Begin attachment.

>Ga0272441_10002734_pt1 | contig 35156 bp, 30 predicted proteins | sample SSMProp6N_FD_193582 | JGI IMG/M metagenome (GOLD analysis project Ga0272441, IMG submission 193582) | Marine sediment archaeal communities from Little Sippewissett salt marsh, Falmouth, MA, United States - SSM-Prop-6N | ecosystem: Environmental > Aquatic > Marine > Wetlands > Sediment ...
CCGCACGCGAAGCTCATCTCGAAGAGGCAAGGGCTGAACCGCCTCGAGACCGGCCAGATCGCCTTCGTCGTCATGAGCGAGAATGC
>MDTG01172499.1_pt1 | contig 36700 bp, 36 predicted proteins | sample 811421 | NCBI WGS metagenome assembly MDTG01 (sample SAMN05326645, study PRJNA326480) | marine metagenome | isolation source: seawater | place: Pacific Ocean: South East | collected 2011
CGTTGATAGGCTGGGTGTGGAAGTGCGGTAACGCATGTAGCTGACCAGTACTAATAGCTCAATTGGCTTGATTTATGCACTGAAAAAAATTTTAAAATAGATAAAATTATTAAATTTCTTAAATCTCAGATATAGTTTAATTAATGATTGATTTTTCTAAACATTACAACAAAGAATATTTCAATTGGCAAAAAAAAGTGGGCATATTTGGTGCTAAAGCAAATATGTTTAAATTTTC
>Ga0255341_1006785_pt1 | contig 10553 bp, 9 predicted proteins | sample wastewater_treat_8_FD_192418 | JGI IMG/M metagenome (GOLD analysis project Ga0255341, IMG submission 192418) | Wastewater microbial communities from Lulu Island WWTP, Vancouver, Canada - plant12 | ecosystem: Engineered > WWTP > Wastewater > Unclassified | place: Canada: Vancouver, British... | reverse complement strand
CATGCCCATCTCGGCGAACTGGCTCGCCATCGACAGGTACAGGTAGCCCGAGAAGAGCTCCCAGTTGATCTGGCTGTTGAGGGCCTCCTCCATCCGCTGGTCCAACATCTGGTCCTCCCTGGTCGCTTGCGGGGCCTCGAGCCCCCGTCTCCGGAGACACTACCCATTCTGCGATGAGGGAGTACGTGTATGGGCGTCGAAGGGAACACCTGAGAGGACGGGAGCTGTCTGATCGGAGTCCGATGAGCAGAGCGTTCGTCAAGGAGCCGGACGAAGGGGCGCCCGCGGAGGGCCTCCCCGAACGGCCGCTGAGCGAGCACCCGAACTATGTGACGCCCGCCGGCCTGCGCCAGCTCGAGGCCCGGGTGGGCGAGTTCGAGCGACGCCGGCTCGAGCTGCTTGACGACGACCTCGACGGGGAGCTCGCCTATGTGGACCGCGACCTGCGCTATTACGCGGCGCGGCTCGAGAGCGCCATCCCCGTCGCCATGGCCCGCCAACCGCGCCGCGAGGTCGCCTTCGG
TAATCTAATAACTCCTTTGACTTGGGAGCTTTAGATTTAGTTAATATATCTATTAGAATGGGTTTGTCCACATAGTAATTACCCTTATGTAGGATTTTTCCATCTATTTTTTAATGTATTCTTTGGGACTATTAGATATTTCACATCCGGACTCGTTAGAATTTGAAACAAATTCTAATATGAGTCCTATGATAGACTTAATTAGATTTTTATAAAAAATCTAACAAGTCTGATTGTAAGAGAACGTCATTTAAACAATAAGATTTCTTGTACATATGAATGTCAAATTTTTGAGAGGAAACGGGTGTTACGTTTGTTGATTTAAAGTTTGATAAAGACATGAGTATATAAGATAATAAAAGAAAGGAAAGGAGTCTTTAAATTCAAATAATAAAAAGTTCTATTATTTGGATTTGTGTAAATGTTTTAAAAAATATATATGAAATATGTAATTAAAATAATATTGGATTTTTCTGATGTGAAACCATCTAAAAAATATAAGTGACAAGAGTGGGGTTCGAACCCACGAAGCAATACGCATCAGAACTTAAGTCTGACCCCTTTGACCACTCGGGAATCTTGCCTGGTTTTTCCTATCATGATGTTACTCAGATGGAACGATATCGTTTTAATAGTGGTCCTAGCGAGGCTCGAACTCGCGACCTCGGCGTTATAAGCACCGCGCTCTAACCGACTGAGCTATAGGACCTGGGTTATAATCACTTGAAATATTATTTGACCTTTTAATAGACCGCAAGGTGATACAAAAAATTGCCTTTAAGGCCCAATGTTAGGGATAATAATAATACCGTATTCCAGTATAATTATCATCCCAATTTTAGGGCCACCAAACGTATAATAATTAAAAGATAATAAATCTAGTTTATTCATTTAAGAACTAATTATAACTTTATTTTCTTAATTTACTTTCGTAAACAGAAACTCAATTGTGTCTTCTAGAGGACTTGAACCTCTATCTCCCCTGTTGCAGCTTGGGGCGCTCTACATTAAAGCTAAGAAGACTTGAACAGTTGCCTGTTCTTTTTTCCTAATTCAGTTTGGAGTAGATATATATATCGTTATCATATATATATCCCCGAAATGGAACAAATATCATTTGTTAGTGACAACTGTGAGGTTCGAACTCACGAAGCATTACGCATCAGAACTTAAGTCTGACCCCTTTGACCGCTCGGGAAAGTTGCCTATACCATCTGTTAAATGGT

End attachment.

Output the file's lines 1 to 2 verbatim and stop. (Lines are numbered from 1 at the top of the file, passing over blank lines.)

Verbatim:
>Ga0272441_10002734_pt1 | contig 35156 bp, 30 predicted proteins | sample SSMProp6N_FD_193582 | JGI IMG/M metagenome (GOLD analysis project Ga0272441, IMG submission 193582) | Marine sediment archaeal communities from Little Sippewissett salt marsh, Falmouth, MA, United States - SSM-Prop-6N | ecosystem: Environmental > Aquatic > Marine > Wetlands > Sediment ...
CCGCACGCGAAGCTCATCTCGAAGAGGCAAGGGCTGAACCGCCTCGAGACCGGCCAGATCGCCTTCGTCGTCATGAGCGAGAATGC